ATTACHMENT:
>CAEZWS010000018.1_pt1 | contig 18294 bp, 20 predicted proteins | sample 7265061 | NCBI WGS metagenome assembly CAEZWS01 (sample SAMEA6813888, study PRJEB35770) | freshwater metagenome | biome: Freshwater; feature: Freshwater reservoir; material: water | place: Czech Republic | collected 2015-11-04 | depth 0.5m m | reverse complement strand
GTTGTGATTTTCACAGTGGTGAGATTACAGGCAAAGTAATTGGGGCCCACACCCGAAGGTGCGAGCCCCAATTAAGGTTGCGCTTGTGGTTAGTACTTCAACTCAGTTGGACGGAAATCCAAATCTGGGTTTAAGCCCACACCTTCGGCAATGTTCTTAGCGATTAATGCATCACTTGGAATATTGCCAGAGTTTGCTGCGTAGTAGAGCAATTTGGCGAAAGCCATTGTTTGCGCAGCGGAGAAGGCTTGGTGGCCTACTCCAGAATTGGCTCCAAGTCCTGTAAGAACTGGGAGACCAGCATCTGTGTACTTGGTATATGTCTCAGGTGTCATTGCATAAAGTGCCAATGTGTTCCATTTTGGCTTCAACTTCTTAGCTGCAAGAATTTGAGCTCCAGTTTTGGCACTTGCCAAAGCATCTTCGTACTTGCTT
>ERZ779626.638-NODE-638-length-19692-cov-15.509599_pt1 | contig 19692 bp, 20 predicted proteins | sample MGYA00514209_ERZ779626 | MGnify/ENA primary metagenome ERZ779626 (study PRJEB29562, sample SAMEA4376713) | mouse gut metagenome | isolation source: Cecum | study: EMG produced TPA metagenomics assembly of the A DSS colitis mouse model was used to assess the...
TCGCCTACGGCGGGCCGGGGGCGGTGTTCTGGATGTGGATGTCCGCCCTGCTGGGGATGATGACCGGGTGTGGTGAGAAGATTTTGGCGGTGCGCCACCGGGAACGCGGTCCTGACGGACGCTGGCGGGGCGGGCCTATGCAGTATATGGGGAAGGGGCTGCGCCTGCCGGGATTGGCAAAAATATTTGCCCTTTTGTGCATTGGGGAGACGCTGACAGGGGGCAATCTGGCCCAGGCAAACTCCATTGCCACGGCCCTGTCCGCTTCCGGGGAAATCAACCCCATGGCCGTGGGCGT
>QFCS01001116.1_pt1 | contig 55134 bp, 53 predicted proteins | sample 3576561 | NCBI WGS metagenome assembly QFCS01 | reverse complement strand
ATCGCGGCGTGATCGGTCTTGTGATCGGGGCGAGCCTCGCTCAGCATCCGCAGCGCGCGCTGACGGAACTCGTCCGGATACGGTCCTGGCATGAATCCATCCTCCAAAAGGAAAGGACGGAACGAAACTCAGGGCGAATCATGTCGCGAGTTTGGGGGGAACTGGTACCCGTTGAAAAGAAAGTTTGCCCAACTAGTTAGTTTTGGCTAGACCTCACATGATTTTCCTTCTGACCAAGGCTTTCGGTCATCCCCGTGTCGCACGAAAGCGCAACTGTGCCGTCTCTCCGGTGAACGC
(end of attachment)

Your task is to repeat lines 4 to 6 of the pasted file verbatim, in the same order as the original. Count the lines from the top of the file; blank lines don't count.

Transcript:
TCGCCTACGGCGGGCCGGGGGCGGTGTTCTGGATGTGGATGTCCGCCCTGCTGGGGATGATGACCGGGTGTGGTGAGAAGATTTTGGCGGTGCGCCACCGGGAACGCGGTCCTGACGGACGCTGGCGGGGCGGGCCTATGCAGTATATGGGGAAGGGGCTGCGCCTGCCGGGATTGGCAAAAATATTTGCCCTTTTGTGCATTGGGGAGACGCTGACAGGGGGCAATCTGGCCCAGGCAAACTCCATTGCCACGGCCCTGTCCGCTTCCGGGGAAATCAACCCCATGGCCGTGGGCGT
>QFCS01001116.1_pt1 | contig 55134 bp, 53 predicted proteins | sample 3576561 | NCBI WGS metagenome assembly QFCS01 | reverse complement strand
ATCGCGGCGTGATCGGTCTTGTGATCGGGGCGAGCCTCGCTCAGCATCCGCAGCGCGCGCTGACGGAACTCGTCCGGATACGGTCCTGGCATGAATCCATCCTCCAAAAGGAAAGGACGGAACGAAACTCAGGGCGAATCATGTCGCGAGTTTGGGGGGAACTGGTACCCGTTGAAAAGAAAGTTTGCCCAACTAGTTAGTTTTGGCTAGACCTCACATGATTTTCCTTCTGACCAAGGCTTTCGGTCATCCCCGTGTCGCACGAAAGCGCAACTGTGCCGTCTCTCCGGTGAACGC